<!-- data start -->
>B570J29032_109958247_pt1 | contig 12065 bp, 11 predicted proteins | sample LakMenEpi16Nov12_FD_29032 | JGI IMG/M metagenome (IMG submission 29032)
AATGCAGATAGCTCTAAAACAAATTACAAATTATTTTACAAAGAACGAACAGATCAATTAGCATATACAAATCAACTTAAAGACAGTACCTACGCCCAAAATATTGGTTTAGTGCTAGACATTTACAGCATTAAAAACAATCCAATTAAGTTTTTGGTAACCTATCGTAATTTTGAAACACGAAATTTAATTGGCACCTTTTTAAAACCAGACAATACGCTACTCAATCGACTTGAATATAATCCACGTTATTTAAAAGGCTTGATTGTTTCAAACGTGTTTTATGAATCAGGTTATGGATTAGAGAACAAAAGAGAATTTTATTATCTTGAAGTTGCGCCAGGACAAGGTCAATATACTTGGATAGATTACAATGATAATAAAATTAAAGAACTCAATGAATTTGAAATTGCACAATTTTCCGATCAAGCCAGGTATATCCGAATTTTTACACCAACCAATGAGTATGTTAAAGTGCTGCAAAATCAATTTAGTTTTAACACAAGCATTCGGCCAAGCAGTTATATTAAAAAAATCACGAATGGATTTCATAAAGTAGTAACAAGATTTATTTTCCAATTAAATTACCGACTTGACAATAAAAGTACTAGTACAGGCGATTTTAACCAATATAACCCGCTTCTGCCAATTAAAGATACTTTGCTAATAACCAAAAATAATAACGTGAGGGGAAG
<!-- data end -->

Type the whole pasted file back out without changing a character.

>B570J29032_109958247_pt1 | contig 12065 bp, 11 predicted proteins | sample LakMenEpi16Nov12_FD_29032 | JGI IMG/M metagenome (IMG submission 29032)
AATGCAGATAGCTCTAAAACAAATTACAAATTATTTTACAAAGAACGAACAGATCAATTAGCATATACAAATCAACTTAAAGACAGTACCTACGCCCAAAATATTGGTTTAGTGCTAGACATTTACAGCATTAAAAACAATCCAATTAAGTTTTTGGTAACCTATCGTAATTTTGAAACACGAAATTTAATTGGCACCTTTTTAAAACCAGACAATACGCTACTCAATCGACTTGAATATAATCCACGTTATTTAAAAGGCTTGATTGTTTCAAACGTGTTTTATGAATCAGGTTATGGATTAGAGAACAAAAGAGAATTTTATTATCTTGAAGTTGCGCCAGGACAAGGTCAATATACTTGGATAGATTACAATGATAATAAAATTAAAGAACTCAATGAATTTGAAATTGCACAATTTTCCGATCAAGCCAGGTATATCCGAATTTTTACACCAACCAATGAGTATGTTAAAGTGCTGCAAAATCAATTTAGTTTTAACACAAGCATTCGGCCAAGCAGTTATATTAAAAAAATCACGAATGGATTTCATAAAGTAGTAACAAGATTTATTTTCCAATTAAATTACCGACTTGACAATAAAAGTACTAGTACAGGCGATTTTAACCAATATAACCCGCTTCTGCCAATTAAAGATACTTTGCTAATAACCAAAAATAATAACGTGAGGGGAAG